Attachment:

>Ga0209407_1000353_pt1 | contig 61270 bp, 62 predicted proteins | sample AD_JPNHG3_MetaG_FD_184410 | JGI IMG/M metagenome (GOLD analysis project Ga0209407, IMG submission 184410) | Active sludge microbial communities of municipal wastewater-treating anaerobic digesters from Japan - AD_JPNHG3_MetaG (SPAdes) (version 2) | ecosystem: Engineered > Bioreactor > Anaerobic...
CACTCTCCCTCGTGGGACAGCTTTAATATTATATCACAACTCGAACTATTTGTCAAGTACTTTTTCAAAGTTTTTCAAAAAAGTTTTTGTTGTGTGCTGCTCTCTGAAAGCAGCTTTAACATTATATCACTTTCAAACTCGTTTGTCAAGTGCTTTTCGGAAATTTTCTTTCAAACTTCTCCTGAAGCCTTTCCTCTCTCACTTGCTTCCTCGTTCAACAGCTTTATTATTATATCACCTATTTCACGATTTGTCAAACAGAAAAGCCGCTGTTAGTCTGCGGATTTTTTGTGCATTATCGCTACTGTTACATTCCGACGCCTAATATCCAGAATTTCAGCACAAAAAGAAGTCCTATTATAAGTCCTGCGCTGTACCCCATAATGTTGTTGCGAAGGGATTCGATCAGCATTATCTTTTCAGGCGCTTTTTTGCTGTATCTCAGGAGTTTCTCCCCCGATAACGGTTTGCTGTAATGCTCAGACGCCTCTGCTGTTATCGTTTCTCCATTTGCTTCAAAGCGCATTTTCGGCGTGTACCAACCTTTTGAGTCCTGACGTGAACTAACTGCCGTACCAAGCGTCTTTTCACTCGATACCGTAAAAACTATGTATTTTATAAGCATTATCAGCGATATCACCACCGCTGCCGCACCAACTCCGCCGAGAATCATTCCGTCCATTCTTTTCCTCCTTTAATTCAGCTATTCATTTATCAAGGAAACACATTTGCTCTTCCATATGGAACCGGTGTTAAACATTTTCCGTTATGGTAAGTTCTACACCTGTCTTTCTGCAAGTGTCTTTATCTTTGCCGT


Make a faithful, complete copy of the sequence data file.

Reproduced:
>Ga0209407_1000353_pt1 | contig 61270 bp, 62 predicted proteins | sample AD_JPNHG3_MetaG_FD_184410 | JGI IMG/M metagenome (GOLD analysis project Ga0209407, IMG submission 184410) | Active sludge microbial communities of municipal wastewater-treating anaerobic digesters from Japan - AD_JPNHG3_MetaG (SPAdes) (version 2) | ecosystem: Engineered > Bioreactor > Anaerobic...
CACTCTCCCTCGTGGGACAGCTTTAATATTATATCACAACTCGAACTATTTGTCAAGTACTTTTTCAAAGTTTTTCAAAAAAGTTTTTGTTGTGTGCTGCTCTCTGAAAGCAGCTTTAACATTATATCACTTTCAAACTCGTTTGTCAAGTGCTTTTCGGAAATTTTCTTTCAAACTTCTCCTGAAGCCTTTCCTCTCTCACTTGCTTCCTCGTTCAACAGCTTTATTATTATATCACCTATTTCACGATTTGTCAAACAGAAAAGCCGCTGTTAGTCTGCGGATTTTTTGTGCATTATCGCTACTGTTACATTCCGACGCCTAATATCCAGAATTTCAGCACAAAAAGAAGTCCTATTATAAGTCCTGCGCTGTACCCCATAATGTTGTTGCGAAGGGATTCGATCAGCATTATCTTTTCAGGCGCTTTTTTGCTGTATCTCAGGAGTTTCTCCCCCGATAACGGTTTGCTGTAATGCTCAGACGCCTCTGCTGTTATCGTTTCTCCATTTGCTTCAAAGCGCATTTTCGGCGTGTACCAACCTTTTGAGTCCTGACGTGAACTAACTGCCGTACCAAGCGTCTTTTCACTCGATACCGTAAAAACTATGTATTTTATAAGCATTATCAGCGATATCACCACCGCTGCCGCACCAACTCCGCCGAGAATCATTCCGTCCATTCTTTTCCTCCTTTAATTCAGCTATTCATTTATCAAGGAAACACATTTGCTCTTCCATATGGAACCGGTGTTAAACATTTTCCGTTATGGTAAGTTCTACACCTGTCTTTCTGCAAGTGTCTTTATCTTTGCCGT